By Swati Verma
(Reuters) - Gold rose on Tuesday, supported by a slight pause in the dollar's rally as the United States and China continue talks aimed at ending their trade conflict.
Spot gold was up 0.4 percent at $1,313.81 an ounce at 1307 GMT after falling 0.4 percent in the previous session.
U.S. gold futures gained 0.4 percent to $1,317.50.
"The (gold) price direction really hinges on how these trade talks play out. A positive outcome at trade talks could weigh on the dollar and that is constructive for gold prices."
The dollar steadied after climbing to its highest level since mid-December, having been the preferred refuge for investors concerned about the trade row.
Also on investors' radar is a long-drawn logjam in Washington over funding for a border wall with Mexico, as well as the continuing uncertainties surrounding Britain's planned departure from the European Union.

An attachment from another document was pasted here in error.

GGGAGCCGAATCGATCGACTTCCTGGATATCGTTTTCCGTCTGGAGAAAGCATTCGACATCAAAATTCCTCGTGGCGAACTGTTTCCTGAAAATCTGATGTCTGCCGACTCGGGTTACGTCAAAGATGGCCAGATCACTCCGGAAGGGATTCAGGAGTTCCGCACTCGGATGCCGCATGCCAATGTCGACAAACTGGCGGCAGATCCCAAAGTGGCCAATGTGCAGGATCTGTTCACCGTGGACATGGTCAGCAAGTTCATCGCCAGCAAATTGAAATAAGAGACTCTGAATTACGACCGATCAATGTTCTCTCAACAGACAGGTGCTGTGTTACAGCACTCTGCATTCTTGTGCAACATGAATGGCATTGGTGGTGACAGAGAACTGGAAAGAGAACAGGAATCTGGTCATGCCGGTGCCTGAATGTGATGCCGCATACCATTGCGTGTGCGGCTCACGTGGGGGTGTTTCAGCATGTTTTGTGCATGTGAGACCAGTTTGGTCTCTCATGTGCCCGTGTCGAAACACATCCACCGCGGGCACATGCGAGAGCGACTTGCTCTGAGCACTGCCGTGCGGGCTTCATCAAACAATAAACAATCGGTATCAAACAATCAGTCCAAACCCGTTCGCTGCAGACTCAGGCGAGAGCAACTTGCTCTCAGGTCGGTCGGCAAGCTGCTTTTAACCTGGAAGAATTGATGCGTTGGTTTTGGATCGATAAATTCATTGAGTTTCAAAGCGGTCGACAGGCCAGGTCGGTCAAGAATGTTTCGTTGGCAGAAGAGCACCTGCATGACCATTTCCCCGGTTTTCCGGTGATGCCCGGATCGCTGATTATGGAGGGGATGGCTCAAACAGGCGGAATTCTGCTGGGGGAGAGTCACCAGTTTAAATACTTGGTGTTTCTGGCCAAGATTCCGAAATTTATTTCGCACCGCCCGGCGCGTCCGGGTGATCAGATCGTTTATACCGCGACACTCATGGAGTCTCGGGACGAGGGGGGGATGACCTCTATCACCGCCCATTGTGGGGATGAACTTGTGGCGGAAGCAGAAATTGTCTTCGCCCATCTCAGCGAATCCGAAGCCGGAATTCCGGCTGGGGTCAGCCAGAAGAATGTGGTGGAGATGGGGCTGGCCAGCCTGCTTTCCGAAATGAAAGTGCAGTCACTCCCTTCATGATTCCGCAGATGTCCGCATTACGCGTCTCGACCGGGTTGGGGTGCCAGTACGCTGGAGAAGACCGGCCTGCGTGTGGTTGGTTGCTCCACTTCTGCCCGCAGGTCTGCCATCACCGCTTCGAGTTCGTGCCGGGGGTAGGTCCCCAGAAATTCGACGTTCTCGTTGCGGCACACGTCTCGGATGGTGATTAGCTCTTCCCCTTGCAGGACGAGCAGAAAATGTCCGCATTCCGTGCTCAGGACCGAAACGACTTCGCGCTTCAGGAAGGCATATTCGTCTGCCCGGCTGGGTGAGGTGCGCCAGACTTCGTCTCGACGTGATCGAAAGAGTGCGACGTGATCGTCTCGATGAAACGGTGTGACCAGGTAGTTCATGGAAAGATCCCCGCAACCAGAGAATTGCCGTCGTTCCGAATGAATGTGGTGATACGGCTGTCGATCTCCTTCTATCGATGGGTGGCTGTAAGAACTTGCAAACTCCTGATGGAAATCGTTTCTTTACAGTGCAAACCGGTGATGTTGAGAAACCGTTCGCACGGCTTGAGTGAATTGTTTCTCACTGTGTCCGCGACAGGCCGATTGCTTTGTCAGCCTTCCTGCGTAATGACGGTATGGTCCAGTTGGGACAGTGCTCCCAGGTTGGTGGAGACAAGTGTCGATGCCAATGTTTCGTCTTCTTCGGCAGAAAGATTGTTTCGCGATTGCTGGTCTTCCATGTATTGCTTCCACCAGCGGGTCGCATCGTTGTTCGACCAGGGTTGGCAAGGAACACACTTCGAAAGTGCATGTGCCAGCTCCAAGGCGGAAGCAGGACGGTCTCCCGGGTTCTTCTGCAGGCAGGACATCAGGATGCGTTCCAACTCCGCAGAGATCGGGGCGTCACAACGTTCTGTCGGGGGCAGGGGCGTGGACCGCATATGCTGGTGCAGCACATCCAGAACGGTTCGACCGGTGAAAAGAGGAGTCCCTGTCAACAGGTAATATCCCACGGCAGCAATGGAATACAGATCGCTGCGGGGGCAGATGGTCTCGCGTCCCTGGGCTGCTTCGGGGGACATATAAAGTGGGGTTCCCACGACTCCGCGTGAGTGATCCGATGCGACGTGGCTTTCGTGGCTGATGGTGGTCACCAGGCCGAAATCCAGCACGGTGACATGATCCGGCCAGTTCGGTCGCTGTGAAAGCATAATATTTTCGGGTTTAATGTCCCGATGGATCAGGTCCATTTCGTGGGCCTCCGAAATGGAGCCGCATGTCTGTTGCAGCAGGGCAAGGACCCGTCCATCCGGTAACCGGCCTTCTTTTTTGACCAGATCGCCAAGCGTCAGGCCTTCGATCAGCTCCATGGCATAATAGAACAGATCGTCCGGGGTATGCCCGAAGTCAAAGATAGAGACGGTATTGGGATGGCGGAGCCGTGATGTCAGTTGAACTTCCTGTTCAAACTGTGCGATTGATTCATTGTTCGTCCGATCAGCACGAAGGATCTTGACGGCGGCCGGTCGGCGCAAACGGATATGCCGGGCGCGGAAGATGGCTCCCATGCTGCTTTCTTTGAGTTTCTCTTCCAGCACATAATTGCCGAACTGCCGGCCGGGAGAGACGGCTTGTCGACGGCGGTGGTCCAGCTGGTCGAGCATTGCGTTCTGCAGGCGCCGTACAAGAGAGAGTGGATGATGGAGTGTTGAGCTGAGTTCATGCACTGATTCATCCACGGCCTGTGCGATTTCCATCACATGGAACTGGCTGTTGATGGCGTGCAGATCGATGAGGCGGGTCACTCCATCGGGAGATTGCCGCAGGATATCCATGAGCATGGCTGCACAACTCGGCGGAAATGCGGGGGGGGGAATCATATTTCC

U.S. congressional negotiators on Monday reached a tentative deal to try to avert another partial government shutdown on Saturday.
Investors are worried about the economic impact of a U.S. government shutdown when global growth is already lean.
"Trade and geopolitical risks remain to underpin (gold) price action and we expect this to continue over the near-medium term, with supportive price interest remaining broadly toward $1,300 - $1,310," MKS PAMP Group said in a note.
For the near term, gold is expected to stay above $1,300, which is seen as a critical support level in charts followed by technical traders, analysts said.
"If we now see short-term resistance break around $1,315, then this could lead to further technical follow-up buying pressure towards - and possibly beyond - January's high of $1,326," said Forex.com analyst Fawad Razaqzada.
Among other metals, palladium was 0.6 percent higher at $1,394 an ounce, while silver gained 0.5 percent to $15.78.
Platinum firmed 0.2 percent to $783.31 an ounce, having touched its lowest since Jan. 2 at $779.50 in the previous session.
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